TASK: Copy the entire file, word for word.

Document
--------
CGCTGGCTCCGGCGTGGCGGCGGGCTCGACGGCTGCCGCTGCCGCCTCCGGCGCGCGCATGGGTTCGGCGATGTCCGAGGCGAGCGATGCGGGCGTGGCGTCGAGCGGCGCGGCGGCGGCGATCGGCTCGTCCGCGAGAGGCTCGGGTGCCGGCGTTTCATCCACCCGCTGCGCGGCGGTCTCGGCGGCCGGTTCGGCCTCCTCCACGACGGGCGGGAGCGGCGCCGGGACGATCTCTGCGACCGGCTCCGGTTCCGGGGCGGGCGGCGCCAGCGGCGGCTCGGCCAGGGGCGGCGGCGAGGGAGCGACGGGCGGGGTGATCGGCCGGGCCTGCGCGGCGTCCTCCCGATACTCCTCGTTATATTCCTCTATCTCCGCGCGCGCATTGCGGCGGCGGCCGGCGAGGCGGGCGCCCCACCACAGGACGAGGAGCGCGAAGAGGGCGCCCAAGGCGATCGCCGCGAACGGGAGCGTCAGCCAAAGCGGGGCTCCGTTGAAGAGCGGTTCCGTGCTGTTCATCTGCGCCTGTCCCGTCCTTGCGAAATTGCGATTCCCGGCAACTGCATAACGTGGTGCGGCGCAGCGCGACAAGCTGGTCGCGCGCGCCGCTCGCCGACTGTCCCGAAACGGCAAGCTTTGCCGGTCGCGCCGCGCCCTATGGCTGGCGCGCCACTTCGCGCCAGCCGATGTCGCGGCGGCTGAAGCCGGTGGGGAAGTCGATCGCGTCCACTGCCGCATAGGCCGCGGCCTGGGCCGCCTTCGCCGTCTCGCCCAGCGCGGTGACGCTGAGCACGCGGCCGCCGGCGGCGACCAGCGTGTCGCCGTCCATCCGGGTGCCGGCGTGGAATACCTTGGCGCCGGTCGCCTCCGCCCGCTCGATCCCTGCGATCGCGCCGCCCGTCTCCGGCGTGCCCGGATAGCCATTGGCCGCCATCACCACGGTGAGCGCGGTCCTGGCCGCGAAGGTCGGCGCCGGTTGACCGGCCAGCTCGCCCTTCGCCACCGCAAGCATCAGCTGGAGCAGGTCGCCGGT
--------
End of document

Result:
CGCTGGCTCCGGCGTGGCGGCGGGCTCGACGGCTGCCGCTGCCGCCTCCGGCGCGCGCATGGGTTCGGCGATGTCCGAGGCGAGCGATGCGGGCGTGGCGTCGAGCGGCGCGGCGGCGGCGATCGGCTCGTCCGCGAGAGGCTCGGGTGCCGGCGTTTCATCCACCCGCTGCGCGGCGGTCTCGGCGGCCGGTTCGGCCTCCTCCACGACGGGCGGGAGCGGCGCCGGGACGATCTCTGCGACCGGCTCCGGTTCCGGGGCGGGCGGCGCCAGCGGCGGCTCGGCCAGGGGCGGCGGCGAGGGAGCGACGGGCGGGGTGATCGGCCGGGCCTGCGCGGCGTCCTCCCGATACTCCTCGTTATATTCCTCTATCTCCGCGCGCGCATTGCGGCGGCGGCCGGCGAGGCGGGCGCCCCACCACAGGACGAGGAGCGCGAAGAGGGCGCCCAAGGCGATCGCCGCGAACGGGAGCGTCAGCCAAAGCGGGGCTCCGTTGAAGAGCGGTTCCGTGCTGTTCATCTGCGCCTGTCCCGTCCTTGCGAAATTGCGATTCCCGGCAACTGCATAACGTGGTGCGGCGCAGCGCGACAAGCTGGTCGCGCGCGCCGCTCGCCGACTGTCCCGAAACGGCAAGCTTTGCCGGTCGCGCCGCGCCCTATGGCTGGCGCGCCACTTCGCGCCAGCCGATGTCGCGGCGGCTGAAGCCGGTGGGGAAGTCGATCGCGTCCACTGCCGCATAGGCCGCGGCCTGGGCCGCCTTCGCCGTCTCGCCCAGCGCGGTGACGCTGAGCACGCGGCCGCCGGCGGCGACCAGCGTGTCGCCGTCCATCCGGGTGCCGGCGTGGAATACCTTGGCGCCGGTCGCCTCCGCCCGCTCGATCCCTGCGATCGCGCCGCCCGTCTCCGGCGTGCCCGGATAGCCATTGGCCGCCATCACCACGGTGAGCGCGGTCCTGGCCGCGAAGGTCGGCGCCGGTTGACCGGCCAGCTCGCCCTTCGCCACCGCAAGCATCAGCTGGAGCAGGTCGCCGGT